Fear did not have the physique of a god; he was sickly, as fear tended to be, yet he stood at the height of three men. He remained in his own personal tomb. Denied the ranks of the Impetus, he stayed here forever. "Exile…" Fear whispered, so quiet that his lips did not even move. "The Impetus have seen fit to exile their own brother…"

Fear tensed, his imposing figure collapsing internally as his alabaster skin gave off a pale glow resembling that of moonlight in the darkness. His thin blonde hair hung down his back, his bare skin covered in scars that the mortals inflicted on him every day they called his name. Nobody wanted Fear. Everybody denied him a place at their table. Fear was written in the hearts of men, yet they denied him like he never existed.

Yet — in the hearts of those that slithered, crawled, or prowled the streets at night — Fear existed and multiplied. He just had to remind them of it, the mortals over whom he and the Impetus fought for governance. This hunt of his was meant to prove to them that Fear was the strongest of them all, to intimidate them whether he was a true Impetus or no.

He would reign over the mortal world once and for all.

The nameless one stretched his arms out to the sky, calling his shadows to him. The darkness coiled around him, settling over his bare skin and creating a web of serpents. He smiled with his lips still not moving, his black eyes unblinking as they took in the beauty of the darkness. His split tongue ran over his teeth and wiped the remaining flesh of his dinner from them.

"My children," he sang to them, "Did you find the girl?"

The serpents brought in a terrified young woman, dressed in nothing but a thin party dress and sandals. Fear gave a scream so loud that the earth beneath him shook in terror. "No, no, no, she’s all wrong!” The young girl’s eyes rolled back in her head as she trembled so hard that she slipped into unconsciousness. Fear, in an odd moment of almost maternal care, cradled the young girl’s head to the ground, setting her to sleep amongst the silken, thrumming shadows. On the hemline of her dress was a shimmering, delicate name in gold thread: Samantha Winters.

"She is not her." Fear whispered to his shadows, "Find her…find the abomination."

The darkness fled to do its master’s bidding, and only silence descended. In the void, all that remained was Fear and the other girl.

The victim was alone with only Fear for company.

“I’ve already eaten my dinner. From you, my dear, I think I’ll have to pick something else to sample, something like your soul.” The girl wouldn’t prove much of a challenge for his teeth, the teeth so sharp, so cruel. “Then I’ll wash that down with your blood.”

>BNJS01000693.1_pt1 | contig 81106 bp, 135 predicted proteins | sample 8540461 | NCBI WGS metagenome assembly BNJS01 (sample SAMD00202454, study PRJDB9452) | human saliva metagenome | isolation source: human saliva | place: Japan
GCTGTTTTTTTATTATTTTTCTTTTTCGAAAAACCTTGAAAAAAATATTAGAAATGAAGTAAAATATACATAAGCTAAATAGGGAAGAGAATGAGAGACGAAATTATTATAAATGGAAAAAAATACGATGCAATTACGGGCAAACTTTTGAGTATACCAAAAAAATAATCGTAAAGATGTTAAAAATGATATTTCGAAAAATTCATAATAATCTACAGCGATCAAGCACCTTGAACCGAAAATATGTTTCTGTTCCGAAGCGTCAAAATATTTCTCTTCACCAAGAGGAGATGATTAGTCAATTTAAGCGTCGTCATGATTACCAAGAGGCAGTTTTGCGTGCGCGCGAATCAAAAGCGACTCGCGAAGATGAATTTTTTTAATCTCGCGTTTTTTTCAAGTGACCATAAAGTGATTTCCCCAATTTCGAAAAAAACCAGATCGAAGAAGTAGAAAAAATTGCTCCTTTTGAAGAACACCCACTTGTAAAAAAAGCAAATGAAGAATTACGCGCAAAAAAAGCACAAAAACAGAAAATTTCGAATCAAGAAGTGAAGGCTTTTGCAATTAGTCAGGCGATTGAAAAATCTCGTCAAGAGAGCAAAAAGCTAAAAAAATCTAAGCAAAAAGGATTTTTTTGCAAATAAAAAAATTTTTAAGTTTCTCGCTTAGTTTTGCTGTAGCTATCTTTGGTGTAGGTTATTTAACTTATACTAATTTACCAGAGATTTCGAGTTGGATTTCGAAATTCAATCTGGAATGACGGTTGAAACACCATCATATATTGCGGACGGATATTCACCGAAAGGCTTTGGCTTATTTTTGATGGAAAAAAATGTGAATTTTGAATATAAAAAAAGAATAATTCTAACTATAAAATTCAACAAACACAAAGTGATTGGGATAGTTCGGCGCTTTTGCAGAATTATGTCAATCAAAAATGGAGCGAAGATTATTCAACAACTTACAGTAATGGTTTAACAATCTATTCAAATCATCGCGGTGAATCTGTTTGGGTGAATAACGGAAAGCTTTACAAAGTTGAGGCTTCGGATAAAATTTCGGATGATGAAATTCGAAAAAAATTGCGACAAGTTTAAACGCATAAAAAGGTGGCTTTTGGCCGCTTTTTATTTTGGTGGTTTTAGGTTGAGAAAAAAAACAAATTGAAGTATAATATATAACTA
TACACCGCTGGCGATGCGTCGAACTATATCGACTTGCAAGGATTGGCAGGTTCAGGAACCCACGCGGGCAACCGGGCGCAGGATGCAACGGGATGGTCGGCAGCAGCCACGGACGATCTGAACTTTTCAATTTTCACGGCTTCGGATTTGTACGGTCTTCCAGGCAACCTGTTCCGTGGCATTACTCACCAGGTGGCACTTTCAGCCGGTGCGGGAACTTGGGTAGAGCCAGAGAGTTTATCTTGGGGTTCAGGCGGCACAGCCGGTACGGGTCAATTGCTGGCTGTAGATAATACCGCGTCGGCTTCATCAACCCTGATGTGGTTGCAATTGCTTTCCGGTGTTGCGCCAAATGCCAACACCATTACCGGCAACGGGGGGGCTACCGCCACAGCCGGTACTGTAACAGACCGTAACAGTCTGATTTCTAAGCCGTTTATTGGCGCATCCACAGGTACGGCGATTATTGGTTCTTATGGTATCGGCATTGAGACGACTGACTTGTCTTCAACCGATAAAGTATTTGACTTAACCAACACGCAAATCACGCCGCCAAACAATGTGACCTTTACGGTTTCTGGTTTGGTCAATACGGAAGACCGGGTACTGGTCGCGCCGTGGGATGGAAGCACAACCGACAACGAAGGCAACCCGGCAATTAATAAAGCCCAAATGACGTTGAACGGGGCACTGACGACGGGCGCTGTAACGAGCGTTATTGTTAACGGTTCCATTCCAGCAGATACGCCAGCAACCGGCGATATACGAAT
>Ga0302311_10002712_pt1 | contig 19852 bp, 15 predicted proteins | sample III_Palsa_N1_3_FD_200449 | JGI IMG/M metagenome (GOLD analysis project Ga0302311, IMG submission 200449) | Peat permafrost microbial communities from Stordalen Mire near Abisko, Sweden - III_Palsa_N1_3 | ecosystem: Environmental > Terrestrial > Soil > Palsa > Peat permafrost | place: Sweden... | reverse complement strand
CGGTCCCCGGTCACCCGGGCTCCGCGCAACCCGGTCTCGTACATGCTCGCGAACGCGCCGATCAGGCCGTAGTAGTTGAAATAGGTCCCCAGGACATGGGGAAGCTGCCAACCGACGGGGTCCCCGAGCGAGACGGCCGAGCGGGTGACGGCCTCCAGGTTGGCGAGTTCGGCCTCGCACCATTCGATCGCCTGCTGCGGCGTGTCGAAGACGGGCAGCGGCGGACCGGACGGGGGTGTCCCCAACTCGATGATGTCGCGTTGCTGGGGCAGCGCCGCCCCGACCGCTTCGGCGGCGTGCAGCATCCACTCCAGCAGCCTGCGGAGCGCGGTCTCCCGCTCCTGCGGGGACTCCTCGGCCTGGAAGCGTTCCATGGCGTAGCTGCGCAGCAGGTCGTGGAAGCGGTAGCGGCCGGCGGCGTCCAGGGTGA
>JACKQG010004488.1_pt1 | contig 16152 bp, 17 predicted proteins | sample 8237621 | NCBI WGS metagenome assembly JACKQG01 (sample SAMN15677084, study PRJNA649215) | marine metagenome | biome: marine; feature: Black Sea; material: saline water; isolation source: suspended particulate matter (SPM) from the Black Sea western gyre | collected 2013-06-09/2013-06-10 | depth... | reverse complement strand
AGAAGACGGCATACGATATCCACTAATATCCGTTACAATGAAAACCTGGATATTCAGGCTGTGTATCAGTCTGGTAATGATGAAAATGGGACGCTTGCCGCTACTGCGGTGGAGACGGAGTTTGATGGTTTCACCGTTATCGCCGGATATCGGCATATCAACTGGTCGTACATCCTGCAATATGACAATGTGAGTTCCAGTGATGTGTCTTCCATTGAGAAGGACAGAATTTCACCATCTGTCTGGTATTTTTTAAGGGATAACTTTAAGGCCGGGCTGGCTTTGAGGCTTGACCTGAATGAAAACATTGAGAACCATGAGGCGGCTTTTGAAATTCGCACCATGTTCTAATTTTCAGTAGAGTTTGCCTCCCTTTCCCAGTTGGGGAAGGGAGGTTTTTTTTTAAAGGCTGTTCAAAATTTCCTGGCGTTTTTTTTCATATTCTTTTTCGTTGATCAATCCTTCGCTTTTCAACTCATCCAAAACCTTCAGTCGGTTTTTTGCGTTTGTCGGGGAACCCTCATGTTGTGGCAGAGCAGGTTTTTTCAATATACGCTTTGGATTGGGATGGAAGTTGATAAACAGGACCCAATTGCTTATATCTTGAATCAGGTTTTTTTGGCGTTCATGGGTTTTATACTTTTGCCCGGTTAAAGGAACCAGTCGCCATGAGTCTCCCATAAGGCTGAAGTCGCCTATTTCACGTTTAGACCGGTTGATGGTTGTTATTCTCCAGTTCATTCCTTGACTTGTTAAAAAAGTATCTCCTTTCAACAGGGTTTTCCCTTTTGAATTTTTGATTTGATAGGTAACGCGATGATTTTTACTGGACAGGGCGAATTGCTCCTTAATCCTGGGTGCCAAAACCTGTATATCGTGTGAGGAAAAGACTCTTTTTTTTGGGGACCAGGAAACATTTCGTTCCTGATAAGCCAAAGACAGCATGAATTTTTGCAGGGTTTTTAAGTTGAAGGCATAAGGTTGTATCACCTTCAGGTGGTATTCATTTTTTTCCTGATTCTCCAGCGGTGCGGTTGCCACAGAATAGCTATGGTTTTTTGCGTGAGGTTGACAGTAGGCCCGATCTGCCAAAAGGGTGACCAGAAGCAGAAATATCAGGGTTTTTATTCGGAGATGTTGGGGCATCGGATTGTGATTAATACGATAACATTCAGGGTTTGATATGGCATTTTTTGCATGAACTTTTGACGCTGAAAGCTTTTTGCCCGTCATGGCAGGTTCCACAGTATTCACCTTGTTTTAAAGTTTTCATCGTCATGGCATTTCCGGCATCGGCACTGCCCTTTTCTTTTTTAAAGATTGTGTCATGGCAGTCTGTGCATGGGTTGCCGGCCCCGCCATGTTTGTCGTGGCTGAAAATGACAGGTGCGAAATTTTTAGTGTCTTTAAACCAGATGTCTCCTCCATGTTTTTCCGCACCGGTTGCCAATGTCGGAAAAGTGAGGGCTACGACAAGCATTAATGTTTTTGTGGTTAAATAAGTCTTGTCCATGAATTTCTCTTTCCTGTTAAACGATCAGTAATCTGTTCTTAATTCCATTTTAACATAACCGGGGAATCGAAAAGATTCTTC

She didn’t stand a chance. He relished putting his lips to her forehead, tasting her pure, unblemished skin. He held the girl upwards as her knees gave out beneath her. She shivered beneath his touch, her heart pumping faster with the thrill of the hunted. The light in her eyes faded slowly, like the light of a candle fighting to remain lit in a thunderstorm. It was so beautiful, watching her struggle. Fear had to take a breath. She was beautiful in the quiet, muted way of a mortal woman. But her death… It was indescribable. Watching her die was like art to him. And the taste of her essence, her mortal soul…it was the most intoxicating thing Fear had ever stolen. Her pulse quickened, her blood draining outwards through her lips and toward Fear’s own…

And then, all too soon, it was finished. He all but devoured her, from the inside and out, until all that was left of her was a shimmering silver S. He was satisfied in knowing that, somewhere out in the universe, a little light was dying. He was the cause of all that. Fear had another wonderful taste of what true power felt like, of revenge against the Impetus king and queen. And oh, what fools those Impetus had been, to exile him for offending the Impetus queen. They couldn’t tell him what to do. They couldn't keep him from hunting these girls in order to find the one he was really after, to find the girl that would free him from his unjust exile. Every girl he killed was a just a means to an end, an end to Fear’s ultimate freedom.

“I will be free. I will kill every girl in the mortal world if I have to. Anything to be free.”

He lowered the girl to the ground, her purpose finally complete. The shadows writhed over her unblemished skin, dragging her body down to melt within the darkness. Fear laughed, his shining, white teeth lighting his whole face with a gruesome glow.

He had just killed a mortal being. Fear had terrified mortals before, but he had always pulled back before he could do any irreparable damage to their souls. Killing their bodies was not the same as killing their souls. It was so much more permanent, more deafening. He had been a good little Impetus, but now he had been banished and he didn’t have to play by their rules any longer. Fear smiled, exposing his red, gaping maw.

Somewhere, out there, was the real girl he was looking for. And this time, it would not be as it was with the last one. He would not let her leave him so easily...

Even he would have something to be afraid of.



I shook my head, willing that strange, taunting voice to go away long enough for me to get some sleep. I was being stupid. I’d be thinking more clearly in the morning.

I grinned wryly at myself. You’re hearing voices in your head. Sleep must be way overdue.

I turned to shut off the lamp on my bedside table. The lamp’s warm, yellow light went out all at once as darkness descended in its place. I took Basel’s rose and dropped it to the ground, its innocent, white petals crushed as the stem snapped in two. I smiled. Forget Basel; he was just another source of unnecessary boy drama.

For now, I just wanted to sleep. I wanted to forget. No more voices.